Thermal biology of the deep-sea vent annelied Paralvinella grasslei: in vivo studies
|Author(s)||Cottin D1, 2, Ravaux J1, 2, Leger N1, 2, Halary S1, 2, Toullec J3, 4, Sarradin Pierre-Marie5, Gaill F1, 2, Shillito B1, 2|
|Affiliation(s)||1 : Univ Paris 06, UPMC, UMR 7138, Systemat Adaptat & Evolut, F-75005 Paris, France.
2 : CNRS, UMR 7138, Systemat Adaptat & Evolut, F-75005 Paris, France.
3 : Univ Paris 06, UPMC, FRE 2852 Prot Biochim Struct & Fonctionnelle, F-75005 Paris, France.
4 : CNRS, FRE 2852 Prot Biochim Struct & Fonctionnelle, F-75005 Paris, France.
5 : IFREMER, Ctr Brest, DEEP, Lab Environm Profond, F-29280 Plouzane, France.
|Source||Journal of Experimental Marine Biology and Ecology (0022-0949) (Elsevier), 2008-07 , Vol. 211 , N. 14 , P. 2196-2204|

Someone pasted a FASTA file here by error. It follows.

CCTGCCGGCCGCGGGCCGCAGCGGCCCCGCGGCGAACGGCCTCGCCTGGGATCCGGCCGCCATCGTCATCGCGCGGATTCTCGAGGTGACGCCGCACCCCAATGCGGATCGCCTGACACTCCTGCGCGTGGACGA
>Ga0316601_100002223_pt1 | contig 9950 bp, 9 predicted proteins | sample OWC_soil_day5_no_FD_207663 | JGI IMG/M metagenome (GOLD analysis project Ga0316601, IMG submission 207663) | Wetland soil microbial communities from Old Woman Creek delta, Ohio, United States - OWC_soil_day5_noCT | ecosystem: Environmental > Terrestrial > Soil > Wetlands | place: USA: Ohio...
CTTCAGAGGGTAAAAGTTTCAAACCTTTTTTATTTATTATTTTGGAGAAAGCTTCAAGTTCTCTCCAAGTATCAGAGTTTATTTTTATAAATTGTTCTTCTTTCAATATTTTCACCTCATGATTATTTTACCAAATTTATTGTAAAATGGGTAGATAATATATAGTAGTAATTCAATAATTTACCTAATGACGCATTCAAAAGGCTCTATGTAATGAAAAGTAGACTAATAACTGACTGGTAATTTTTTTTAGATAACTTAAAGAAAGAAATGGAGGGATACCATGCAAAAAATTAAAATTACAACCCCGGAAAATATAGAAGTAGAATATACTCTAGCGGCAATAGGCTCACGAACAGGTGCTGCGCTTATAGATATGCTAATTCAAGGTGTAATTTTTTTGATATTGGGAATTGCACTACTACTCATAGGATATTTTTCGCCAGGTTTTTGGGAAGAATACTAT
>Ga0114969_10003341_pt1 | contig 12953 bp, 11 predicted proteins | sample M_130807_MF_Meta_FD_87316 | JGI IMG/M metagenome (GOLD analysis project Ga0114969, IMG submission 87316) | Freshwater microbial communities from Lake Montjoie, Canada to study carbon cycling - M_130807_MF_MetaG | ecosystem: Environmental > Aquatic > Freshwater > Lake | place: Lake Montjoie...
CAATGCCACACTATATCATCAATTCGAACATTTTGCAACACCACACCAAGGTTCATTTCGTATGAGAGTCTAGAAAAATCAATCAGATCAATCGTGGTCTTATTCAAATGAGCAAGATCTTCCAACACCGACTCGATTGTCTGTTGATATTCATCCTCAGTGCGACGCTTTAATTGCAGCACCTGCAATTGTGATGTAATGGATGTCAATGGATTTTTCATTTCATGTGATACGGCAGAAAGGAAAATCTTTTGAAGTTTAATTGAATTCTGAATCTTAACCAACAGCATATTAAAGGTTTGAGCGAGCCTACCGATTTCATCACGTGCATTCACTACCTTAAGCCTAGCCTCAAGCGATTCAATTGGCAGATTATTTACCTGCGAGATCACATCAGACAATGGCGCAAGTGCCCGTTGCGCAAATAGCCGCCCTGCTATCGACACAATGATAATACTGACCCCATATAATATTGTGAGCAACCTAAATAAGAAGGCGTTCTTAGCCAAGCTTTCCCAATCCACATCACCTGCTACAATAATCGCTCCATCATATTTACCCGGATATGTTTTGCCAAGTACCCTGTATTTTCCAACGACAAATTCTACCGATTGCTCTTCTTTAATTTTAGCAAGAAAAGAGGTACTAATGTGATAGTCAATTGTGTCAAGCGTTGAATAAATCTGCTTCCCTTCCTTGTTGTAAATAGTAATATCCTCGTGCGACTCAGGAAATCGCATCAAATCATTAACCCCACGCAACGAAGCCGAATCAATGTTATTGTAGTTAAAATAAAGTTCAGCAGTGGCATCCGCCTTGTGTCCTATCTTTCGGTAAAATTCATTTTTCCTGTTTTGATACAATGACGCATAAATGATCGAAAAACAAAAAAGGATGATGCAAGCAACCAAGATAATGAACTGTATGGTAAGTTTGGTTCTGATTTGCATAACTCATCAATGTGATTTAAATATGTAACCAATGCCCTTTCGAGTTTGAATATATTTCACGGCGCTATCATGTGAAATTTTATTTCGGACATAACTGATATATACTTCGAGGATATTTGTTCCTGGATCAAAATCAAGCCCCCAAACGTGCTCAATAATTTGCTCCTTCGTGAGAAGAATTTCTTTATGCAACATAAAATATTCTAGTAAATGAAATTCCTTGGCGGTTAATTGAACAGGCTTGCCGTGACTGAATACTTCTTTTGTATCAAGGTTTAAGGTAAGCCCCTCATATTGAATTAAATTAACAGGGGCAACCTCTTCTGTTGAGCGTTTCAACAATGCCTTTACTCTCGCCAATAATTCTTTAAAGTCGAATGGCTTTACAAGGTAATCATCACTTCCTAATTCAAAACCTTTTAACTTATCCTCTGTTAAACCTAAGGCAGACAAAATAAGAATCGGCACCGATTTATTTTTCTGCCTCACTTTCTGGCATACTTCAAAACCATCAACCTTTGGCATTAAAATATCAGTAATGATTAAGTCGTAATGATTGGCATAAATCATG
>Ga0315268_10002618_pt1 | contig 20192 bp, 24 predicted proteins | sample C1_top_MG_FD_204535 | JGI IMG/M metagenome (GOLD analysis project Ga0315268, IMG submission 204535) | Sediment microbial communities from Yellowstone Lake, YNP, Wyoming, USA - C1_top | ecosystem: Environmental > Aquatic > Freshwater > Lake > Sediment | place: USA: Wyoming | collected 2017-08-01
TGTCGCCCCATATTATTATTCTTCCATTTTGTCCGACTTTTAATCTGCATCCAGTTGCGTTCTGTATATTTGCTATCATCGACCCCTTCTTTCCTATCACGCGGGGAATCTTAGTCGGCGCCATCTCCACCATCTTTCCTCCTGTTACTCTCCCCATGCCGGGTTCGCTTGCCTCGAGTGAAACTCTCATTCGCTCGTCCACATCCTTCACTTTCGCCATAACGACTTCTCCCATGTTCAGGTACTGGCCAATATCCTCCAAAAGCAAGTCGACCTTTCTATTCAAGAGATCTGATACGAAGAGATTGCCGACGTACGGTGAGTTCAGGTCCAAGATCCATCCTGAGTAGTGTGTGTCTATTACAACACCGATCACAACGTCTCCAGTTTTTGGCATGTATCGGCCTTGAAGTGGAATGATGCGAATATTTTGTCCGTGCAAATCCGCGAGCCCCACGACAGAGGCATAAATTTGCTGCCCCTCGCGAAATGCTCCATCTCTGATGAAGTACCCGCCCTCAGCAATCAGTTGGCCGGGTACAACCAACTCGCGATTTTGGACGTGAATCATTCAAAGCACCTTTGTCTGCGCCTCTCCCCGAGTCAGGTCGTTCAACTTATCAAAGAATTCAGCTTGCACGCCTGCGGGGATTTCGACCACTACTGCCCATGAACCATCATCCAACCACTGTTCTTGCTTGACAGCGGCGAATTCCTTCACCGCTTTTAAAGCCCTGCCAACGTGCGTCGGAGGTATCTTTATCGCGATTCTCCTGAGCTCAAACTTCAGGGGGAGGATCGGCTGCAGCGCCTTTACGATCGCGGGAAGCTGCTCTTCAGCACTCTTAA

|WOS© Times Cited||17|
|Keyword(s)||IPOCAMP, Annelids, Heat stress, Stress response, Heat shock proteins, Hydrothermal vents|
|Abstract||The annelid Paralvinella grasslei is a deep-sea vent endemic species that colonizes the wall of active chimneys. We report here the first data on its thermal biology based on in vivo experiments in pressurized aquaria. Our results demonstrate that P. grasslei survives a 30 min exposure at 30 degrees C, and suggest that the upper thermal limit of this species is slightly above this temperature. The first signs of stress were noticed at 30 C, such as a significant increase in the animal's activity and the expression of HSP70 stress proteins. A preliminary investigation of the kinetics of stress protein expression surprisingly showed high levels of HSP70 proteins as late as 3.5 h after the heat shock. Finally, we provide here the first sequences for vent annelid hsp70 ( P. grasslei, Hesiolyra bergi and Alvinella pompejana). These constitute valuable tools for future studies on the thermal biology of these annelids.|